Spinal cord injury (SCI) can disrupt the communication pathways between the brain and the rest of the body, restricting the ability to perform volitional movements. Neuroprostheses or robotic arms can enable individuals with SCI to move independently, improving their quality of life. The control of restorative or assistive devices is facilitated by brain-computer interfaces (BCIs), which convert brain activity into control commands.
In this paper, we summarize the recent findings of our research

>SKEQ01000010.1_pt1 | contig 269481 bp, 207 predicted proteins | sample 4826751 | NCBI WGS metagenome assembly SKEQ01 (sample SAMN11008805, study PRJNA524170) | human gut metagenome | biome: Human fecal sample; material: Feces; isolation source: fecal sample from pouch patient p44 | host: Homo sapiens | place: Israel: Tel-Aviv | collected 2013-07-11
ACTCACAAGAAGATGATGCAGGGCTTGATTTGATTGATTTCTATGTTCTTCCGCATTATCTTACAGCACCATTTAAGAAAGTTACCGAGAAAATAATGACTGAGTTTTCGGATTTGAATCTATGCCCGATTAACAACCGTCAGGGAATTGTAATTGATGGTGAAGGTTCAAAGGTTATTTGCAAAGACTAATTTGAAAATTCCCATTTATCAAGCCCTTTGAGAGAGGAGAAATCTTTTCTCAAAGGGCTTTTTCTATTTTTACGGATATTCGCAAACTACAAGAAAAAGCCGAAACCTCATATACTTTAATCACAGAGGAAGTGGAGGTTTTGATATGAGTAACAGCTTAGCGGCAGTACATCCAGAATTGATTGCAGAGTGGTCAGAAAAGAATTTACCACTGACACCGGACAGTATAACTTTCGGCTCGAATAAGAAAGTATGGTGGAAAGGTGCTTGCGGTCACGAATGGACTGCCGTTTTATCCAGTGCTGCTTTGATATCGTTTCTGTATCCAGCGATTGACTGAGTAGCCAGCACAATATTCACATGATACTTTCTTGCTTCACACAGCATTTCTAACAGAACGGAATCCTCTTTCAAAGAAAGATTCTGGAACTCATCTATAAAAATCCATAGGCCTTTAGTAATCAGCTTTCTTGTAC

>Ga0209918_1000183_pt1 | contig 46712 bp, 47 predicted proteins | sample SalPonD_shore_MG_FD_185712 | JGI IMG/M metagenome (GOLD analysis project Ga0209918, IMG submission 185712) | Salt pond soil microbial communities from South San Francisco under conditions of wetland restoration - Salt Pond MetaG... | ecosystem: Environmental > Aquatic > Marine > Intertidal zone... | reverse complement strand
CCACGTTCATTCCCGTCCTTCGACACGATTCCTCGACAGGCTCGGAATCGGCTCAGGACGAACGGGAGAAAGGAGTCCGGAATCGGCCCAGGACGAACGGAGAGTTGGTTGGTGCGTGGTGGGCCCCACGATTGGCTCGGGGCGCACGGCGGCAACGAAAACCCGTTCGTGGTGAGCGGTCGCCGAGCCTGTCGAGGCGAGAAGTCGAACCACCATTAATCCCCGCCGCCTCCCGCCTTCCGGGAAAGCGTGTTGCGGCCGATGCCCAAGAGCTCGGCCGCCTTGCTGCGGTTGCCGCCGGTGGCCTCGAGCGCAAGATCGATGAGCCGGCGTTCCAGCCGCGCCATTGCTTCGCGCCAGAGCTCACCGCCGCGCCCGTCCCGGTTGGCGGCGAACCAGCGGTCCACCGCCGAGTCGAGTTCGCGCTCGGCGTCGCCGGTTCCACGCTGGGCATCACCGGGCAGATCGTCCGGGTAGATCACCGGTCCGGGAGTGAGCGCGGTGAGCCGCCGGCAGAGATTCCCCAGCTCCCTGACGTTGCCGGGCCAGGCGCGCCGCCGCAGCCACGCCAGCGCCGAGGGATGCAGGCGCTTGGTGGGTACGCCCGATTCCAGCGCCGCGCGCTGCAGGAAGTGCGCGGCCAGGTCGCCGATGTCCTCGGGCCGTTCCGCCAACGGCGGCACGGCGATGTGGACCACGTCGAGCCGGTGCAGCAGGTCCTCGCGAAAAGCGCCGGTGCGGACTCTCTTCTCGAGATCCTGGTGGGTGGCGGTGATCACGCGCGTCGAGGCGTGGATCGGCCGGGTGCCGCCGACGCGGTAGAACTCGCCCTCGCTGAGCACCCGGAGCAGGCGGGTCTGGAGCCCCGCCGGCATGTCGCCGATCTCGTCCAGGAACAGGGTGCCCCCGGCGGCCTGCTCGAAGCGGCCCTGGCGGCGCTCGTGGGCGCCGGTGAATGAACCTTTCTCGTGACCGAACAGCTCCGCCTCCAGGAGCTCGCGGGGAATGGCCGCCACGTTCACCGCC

towards the main aim to provide reliable and intuitive control. We propose a framework that encompasses the detection of goal-
directed movement intention, movement classification and decoding, error-related potentials detection and delivery of kinesthetic feedback. Finally, we discuss future directions that could be promising to translate the proposed framework to individuals with SCI.